Report from Jerusalem, #8, December 2008

In England you may or may not have heard of the ‘new’ pyramid recently discovered at Saqqara in Egypt. This was announced by the ever-present Chief of Egyptian Antiquities, Zehi Hawass, in November. It was found next to the pyramid of Pharaoh Teti (c.2345-2333 BCE) and those of his two wives, which were discovered some years ago, and is thought to be that of his mother, Queen Shesheshet. The find is basically a 5-m high stump that was the base of a pyramid three times as high. It was buried under 25 m of sand and the fact that it was found with pieces of the original white limestone casing alongside suggested that it would have been a royal pyramid. The Queen mother always played a strong role in the kingdom and Queen Shesheshet is thought to have helped to establish her son as the founder of the 6th Dynasty of Egypt.

Last month, Zachi Zweig of the IAA announced some finds that he had made in digging into the survey records left by R.W.Hamilton of the British Mandate Antiquities the 1930s. After earthquakes in 1927 and 1937, Hamilton had worked with the Waqf Islamic Authority in restoring damage to the El Aqsa Mosque on the Temple Mount (Haram es-Sharif). He found a Byzantine mosaic floor and under that a mikveh (Jewish ritual bath) from the Second Temple period. The mosaic is similar to one at the Church of the Nativity in Bethlehem and Zweig is of the opinion that it is of a public building, even a church, that stood on the Temple Mount, though there is no literary record of that. Zweig and Gabriel Barkay have uncovered over the last few years several pieces of white marble church chancel screen in the rubble from the Mount that they have been systematically sifting, which may have belonged to such a church. The details of the mikveh were not published by Hamilton in his official report but were filed in his records for the British Antiquities Authority. Barkay is reported as saying this find, even if not a church but some other public building, completely alters our picture of the Temple Mount during the Byzantine period, and the presence of a mikveh raises further unsolved questions..

The Ehud Netzer saga of Herodion continues. In further excavation at the site of the presumed tomb of Herod, on the slopes of Herodion, Netzer recently announced that he had found remains of two further sarcophagi, that he said would have been buried with the previously announced more lavish pink-stone one, in a two-storey mausoleum 25m. high. It is presumed that these additional sarcophagi were of members of Herod’s family. Who they were and whether they died a natural death or were murdered cannot be ascertained, as they were found empty and shattered. The continuing excavations have also uncovered a ‘small’ theatre (seating an audience of about 700) just below and to the west of the mausoleum. The theatre had remarkable wall paintings, with some of the original figures and colours intact, and plaster mouldings dated to about 15-10 BCE (Herod died in 4 BCE). It is not clear if the theatre was part of the original Herodion complex, or partly destroyed to make way for it.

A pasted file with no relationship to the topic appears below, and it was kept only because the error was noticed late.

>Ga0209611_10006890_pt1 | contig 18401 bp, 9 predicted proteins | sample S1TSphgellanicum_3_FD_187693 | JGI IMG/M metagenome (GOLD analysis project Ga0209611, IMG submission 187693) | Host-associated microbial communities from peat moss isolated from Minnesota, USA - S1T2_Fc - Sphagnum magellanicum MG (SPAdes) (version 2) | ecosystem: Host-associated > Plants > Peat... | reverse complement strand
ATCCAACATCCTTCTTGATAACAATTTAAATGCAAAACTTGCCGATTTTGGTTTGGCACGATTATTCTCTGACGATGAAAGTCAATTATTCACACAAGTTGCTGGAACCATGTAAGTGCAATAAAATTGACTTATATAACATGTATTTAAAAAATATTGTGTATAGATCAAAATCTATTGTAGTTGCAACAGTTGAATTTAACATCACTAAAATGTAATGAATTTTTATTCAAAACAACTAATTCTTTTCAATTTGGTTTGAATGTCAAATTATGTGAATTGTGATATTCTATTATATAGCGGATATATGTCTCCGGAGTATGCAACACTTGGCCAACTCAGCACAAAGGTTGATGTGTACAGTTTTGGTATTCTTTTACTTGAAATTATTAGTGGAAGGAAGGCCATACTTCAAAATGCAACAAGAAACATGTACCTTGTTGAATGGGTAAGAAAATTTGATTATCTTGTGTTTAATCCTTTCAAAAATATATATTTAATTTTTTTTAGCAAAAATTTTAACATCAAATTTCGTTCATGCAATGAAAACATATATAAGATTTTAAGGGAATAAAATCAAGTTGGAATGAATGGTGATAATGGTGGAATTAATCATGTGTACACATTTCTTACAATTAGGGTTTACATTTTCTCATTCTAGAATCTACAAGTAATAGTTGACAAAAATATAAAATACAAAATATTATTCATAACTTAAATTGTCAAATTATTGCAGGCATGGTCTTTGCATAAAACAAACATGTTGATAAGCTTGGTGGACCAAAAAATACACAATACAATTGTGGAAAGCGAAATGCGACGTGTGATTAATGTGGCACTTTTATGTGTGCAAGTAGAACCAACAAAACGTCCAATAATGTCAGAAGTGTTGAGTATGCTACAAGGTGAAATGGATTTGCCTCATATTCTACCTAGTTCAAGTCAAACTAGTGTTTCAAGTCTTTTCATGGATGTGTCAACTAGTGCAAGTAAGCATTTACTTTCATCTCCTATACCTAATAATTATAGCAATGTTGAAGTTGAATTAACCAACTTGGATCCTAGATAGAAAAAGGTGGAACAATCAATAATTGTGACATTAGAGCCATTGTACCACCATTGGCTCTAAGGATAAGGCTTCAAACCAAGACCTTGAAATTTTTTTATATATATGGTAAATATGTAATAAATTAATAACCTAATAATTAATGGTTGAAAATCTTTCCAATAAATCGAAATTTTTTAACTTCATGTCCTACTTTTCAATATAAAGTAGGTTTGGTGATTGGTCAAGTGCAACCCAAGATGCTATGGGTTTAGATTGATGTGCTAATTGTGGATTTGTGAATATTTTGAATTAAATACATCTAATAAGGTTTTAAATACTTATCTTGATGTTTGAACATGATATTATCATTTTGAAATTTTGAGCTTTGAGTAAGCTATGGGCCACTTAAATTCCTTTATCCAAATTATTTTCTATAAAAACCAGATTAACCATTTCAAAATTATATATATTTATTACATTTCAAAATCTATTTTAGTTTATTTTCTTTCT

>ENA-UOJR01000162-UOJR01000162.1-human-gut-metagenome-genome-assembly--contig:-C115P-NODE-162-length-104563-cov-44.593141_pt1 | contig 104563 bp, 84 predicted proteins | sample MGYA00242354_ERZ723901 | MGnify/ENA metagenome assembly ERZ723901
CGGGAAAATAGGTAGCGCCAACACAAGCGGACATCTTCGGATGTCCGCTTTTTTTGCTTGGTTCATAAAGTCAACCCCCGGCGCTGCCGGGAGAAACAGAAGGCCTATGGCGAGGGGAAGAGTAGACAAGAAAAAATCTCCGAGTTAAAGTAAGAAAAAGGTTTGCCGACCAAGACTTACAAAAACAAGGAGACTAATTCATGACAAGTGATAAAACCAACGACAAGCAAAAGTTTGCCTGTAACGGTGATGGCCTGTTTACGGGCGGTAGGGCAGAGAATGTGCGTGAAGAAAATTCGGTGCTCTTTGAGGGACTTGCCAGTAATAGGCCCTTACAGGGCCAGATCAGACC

A large excavation by the IAA has been progressing on the Givati car park site opposite the City of David visitor’s centre in Jerusalem, under the direction of Doron Ben-Ami. There a discovery has been made of an ornate luxurious jewelled earring of gold set with pearls. The jewel was found within a Byzantine structure but is thought to have been made in the Roman period, several hundred years earlier, and perhaps preserved as a family heirloom. Jewelry from the Roman period is very rare in Jerusalem, thanks to the Roman and later destructions, but the excavators expect to make further discoveries of elite items from the period at this site of a presumed palace. The earring is of a late Roman model found elsewhere in Europe and similar in manufacture to ones known from Egypt.

Finally, the Tomb Raiders. At Hilazon Tachtit (literally, ‘Lower Snail’) in the Western Galilee near Carmiel, Leore Grosman of the Institute of Archaeology of the Hebrew University and her team have uncovered a strange tomb that they consider to have been that of a Natufian witch, of 12,000 years ago. The tomb contained a large number of strange grave goods, including 50 tortoise shells, the pelvis of a leopard, the wing-tip of a golden eagle, the tail of a cow, two marten skulls, the foreleg of a wild boar and a human foot. The unusual relics point to the grave of a she-shaman, who was in touch with the spirits of nature and animals. It is the first time such a burial has been found in this area. The grave was oval-shaped and the body was laid on its side, resting against the wall of the tomb, as the witch was petite and had a decided spinal deformity that would have made her limp. Her age was about 45 years at death. The remains were covered with ten large stones, probably to protect the body from ravaging animals. Another less generous theory is that the community laid the heavy stones on the body to prevent the powerful witch-doctor from ever rising again.

Stephen Rosenberg,
Albright Institute, Jerusalem